The biggest tragedy of Harvey Weinstein is the women who became invisible after he sexually harassed them.
Rising stars Rose McGowan and Rosanna Arquette faded.
Sophie Dix and Dawn Dunning left acting because if this was what showbiz was about, they were having none of it. Dix is now a screenwriter and Dunning, a costume designer. Both chose lower risk careers beyond the radar of a lecherous producer.
They stepped away from the spotlight because it was unsafe.
Imagine the talent we have missed out on. Could Rosanna Arquette have blown us away on screen like her sister Patricia and won an Oscar?
We will never know.
Thanks Harvey Weinstein.
We now know he is not alone.
Worldwide, women, and men, at the brink of their careers, have been struck down by power abusing sexual harassers.
Predators loom in every industry. You might have felt them. That accidental brush across your breast. The blatant hints during a business trip, come to my room after dinner, we can discuss your appraisal. Your boss’s straying hand at the back of the taxi as he places your hand on his crotch.
You want to scream. But this man has power over your job. You freeze, thoughts of his wife and kids run across your head. You can’t destroy that. And if you speak up, who will believe you?
After several groping attempts, you dread seeing him in meetings. You pull colleagues in for safety when you go to his office. You wake up every morning with a hole in your stomach. Finally you tender your notice and decide, I was not cut out for this job.
Your next job is a safe one. Away from people. You’ve forgotten your younger ambitions. To be CEO, a top lawyer, a nobel winning scientist. No, not if your wellbeing is threatened.
I’ve lost count of the number of women who have cried telling me their stories. Most resigned. These were well educated women with good career prospects.
One was a senior executive in her 30s. Her charismatic CEO excessively hugged his female employees. She began to avoid him and told her husband who said, leave. She enjoyed her job, but the thought of him depressed her. She knew other female colleagues felt the same. But no one would report him. He was a popular boss. Being touched came with the job.
Another left her tech job after a series of sexual remarks by a colleague who was close to the HR manager. While offering her coffee, he said, “you don’t need cream. You only need to squeeze your breasts.”
Their employers, oblivious to what they had gone through, had lost intelligent, hardworking employees.
Some left the industry altogether. Others became stay at home moms.
In an age where we talk about gender equality and increasing women on boards, we have neglected the toxic workplace where only a handful of women who though sheer luck or by hardening themselves manage to come out on top. Women have to perform harder to overcome unconscious bias, swallow sexism and play the power game with rules set by a few powerful men. Yes, this applies to minorities and to men outside the old boys’ club too.
In the UK, a TUC survey showed 52% women are sexually harassed at work, and 79% did not report it due to career prospects, not being believed and embarrassment. The EOCC in the US states 75% of sexual harassment cases are not reported. My own survey through Speak Up currently shows only 15% report sexual harassment to management. Note: the survey is still live and you can participate here.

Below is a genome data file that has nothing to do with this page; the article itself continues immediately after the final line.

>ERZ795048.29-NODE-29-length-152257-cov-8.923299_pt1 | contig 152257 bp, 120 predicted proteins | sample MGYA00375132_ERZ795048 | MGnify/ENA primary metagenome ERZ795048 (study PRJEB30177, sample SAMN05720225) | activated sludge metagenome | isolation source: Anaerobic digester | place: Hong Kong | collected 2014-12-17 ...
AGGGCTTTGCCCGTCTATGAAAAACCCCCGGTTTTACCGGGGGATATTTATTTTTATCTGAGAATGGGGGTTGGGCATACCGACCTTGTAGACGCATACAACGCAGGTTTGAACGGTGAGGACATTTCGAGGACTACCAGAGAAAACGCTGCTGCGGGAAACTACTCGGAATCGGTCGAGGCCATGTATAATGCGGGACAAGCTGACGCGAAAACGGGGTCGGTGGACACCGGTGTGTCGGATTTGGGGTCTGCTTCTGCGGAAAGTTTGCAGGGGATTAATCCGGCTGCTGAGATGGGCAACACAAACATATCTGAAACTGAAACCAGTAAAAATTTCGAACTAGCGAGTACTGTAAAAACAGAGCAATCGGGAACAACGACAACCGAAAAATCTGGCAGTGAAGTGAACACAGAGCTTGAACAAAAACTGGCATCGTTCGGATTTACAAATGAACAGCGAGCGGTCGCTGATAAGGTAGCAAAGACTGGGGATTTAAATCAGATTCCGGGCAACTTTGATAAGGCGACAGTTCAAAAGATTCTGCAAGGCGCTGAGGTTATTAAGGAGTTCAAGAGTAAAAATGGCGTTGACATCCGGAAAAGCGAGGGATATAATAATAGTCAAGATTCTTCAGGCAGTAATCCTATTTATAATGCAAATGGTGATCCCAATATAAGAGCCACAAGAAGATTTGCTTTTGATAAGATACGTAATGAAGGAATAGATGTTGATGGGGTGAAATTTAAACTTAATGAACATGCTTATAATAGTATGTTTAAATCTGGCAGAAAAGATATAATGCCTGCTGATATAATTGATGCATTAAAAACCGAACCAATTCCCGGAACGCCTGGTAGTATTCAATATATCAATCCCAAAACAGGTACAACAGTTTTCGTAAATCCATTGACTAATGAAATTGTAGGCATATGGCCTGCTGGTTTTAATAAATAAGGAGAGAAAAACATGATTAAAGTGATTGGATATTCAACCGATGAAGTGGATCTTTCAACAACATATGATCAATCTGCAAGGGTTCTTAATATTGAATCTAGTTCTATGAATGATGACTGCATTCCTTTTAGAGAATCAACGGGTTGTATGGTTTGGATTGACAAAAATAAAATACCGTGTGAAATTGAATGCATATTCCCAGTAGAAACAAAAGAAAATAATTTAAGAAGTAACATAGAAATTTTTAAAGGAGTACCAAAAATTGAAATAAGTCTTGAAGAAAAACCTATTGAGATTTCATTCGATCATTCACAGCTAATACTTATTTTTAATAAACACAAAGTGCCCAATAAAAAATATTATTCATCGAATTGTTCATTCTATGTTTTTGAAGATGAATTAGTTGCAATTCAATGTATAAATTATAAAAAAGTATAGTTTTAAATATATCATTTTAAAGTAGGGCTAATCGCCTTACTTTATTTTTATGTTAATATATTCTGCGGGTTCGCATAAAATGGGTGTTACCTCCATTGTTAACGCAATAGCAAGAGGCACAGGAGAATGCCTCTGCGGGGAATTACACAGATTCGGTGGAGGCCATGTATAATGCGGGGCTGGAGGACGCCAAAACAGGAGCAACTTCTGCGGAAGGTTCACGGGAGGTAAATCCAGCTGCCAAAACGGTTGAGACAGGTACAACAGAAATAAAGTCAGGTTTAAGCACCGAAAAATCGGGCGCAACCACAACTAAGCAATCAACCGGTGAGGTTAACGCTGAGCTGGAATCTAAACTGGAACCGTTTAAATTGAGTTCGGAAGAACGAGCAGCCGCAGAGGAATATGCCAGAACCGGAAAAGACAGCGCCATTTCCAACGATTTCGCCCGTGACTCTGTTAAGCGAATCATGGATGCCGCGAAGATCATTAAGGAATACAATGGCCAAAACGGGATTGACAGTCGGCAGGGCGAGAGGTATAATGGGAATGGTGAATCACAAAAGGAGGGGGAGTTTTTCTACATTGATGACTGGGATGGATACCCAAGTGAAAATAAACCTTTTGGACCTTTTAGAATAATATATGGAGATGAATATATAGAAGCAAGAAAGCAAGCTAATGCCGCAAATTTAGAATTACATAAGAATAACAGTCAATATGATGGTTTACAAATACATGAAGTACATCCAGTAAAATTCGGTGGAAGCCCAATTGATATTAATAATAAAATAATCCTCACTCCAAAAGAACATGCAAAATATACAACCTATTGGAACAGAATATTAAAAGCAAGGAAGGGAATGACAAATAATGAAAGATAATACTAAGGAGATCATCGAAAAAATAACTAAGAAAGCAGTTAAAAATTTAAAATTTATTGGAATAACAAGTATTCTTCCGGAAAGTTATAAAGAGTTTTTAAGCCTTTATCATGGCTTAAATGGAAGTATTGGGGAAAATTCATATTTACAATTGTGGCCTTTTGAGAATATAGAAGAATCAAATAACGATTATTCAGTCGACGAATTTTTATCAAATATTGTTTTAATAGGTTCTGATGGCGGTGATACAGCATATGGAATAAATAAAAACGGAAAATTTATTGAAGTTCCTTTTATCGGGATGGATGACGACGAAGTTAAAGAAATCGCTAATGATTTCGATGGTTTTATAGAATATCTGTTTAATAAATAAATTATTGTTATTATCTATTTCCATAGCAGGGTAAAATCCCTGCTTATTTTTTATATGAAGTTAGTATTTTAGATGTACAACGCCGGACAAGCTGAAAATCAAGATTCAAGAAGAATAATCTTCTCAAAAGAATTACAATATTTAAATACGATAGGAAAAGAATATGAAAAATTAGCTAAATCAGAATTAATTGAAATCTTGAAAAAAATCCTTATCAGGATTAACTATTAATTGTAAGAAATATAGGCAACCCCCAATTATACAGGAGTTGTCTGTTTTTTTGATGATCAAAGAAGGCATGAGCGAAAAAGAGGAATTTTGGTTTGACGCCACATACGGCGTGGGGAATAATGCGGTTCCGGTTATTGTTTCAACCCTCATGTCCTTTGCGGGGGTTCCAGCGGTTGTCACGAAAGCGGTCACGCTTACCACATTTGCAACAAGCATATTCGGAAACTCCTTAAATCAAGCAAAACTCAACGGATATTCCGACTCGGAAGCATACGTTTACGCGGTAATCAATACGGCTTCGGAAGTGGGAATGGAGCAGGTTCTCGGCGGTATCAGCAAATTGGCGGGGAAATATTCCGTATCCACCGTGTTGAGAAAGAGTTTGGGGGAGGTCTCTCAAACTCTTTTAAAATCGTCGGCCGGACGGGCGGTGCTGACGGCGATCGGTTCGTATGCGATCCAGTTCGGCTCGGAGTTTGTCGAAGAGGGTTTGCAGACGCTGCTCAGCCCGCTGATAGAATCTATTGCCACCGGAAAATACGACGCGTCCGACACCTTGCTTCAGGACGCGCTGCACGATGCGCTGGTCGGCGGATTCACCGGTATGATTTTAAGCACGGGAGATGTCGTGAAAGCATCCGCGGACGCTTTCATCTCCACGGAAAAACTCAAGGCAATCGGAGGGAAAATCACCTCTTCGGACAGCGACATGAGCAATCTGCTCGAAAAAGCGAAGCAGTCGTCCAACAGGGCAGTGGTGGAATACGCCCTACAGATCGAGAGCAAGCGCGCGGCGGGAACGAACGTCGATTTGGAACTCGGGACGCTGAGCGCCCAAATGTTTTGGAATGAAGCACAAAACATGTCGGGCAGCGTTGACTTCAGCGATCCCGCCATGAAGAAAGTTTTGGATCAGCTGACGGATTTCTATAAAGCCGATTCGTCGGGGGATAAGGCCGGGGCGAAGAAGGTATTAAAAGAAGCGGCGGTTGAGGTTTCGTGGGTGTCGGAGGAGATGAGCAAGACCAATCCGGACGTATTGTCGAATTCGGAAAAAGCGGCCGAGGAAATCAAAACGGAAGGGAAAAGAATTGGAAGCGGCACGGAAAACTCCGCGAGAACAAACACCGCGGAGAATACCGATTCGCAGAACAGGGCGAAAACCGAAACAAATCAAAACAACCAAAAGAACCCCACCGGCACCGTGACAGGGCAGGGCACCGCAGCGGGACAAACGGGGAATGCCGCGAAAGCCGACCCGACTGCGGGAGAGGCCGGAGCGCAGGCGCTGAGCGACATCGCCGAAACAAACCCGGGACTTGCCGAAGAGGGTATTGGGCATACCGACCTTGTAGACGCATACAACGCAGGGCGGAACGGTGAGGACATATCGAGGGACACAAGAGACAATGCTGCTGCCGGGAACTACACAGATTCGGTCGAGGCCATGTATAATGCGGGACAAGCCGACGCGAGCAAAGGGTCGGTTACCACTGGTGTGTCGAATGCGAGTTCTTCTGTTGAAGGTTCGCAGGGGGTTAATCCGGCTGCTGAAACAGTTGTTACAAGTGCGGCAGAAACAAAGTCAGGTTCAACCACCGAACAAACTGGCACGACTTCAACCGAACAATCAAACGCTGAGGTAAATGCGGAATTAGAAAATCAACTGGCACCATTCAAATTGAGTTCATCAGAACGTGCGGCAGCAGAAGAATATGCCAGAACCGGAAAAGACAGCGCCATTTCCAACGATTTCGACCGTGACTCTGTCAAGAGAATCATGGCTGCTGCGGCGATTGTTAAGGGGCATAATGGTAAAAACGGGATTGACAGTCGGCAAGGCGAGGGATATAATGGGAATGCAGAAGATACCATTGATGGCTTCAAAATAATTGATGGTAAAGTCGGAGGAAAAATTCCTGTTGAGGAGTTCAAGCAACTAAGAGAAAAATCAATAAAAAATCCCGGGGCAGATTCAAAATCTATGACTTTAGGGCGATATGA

Until workplaces acknowledge the seriousness of sexual harassment and its impact on women, nothing will change.
We need to make the workplace safe. How?
- Have policies and tell everyone, including customers and suppliers. Include a clear No Retaliation Policy.
- Educate everyone on what constitutes sexual harassment so they are clear on what behaviour is unacceptable. Yes, that includes cracking sexual jokes and calling women b*****s.
- Have special training for the bosses. Explain sexual coercion – sexual favours linked to career progression. Explain that if it happens, the Board will be informed and action taken.
- Increase women in senior positions. Sexual harassment thrives where one gender holds most of the power. Gender balance reduces it.
- When someone reports sexual harassment, listen. Believe him or her. Act on it. Follow up with reporters so they know you take them seriously. This builds trust, which many employees lack when it comes to reporting sexual harassment.
- Talk about it. The #MeToo movement is a huge relief for women who have felt silenced all this while. Sexual harassment, in fact sexual violence of any sort thrives on a culture of silence. Share your stories with friends and colleagues. I have designed a guide on how to facilitate such conversations.
- Men, speak up! Survivors cannot fight sexual harassment on their own. They need support. Colleagues should call out harassment when they see it. Tell the offender to stop. Create a work culture where everyone knows that making any employee feel unsafe and uncomfortable is wrong.
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This means NO victim blaming. Yes, you can suspend judgment on a harasser, but don’t turn on the survivor. Even questions HR ask like, what did you wear, were you drunk is victim blaming. Question mindfully and be aware of your employee’s trauma.
The outing of Harvey Weinstein is a watershed.
It is time workplaces start talking about sexual harassment. Given that 75% of employees don’t report it, you’d be surprised at what you find if you really start listening.
Once women start feeling safe at work and can focus on their careers, we will see their true talent shine. Right now, more than ever, the world needs women leaders.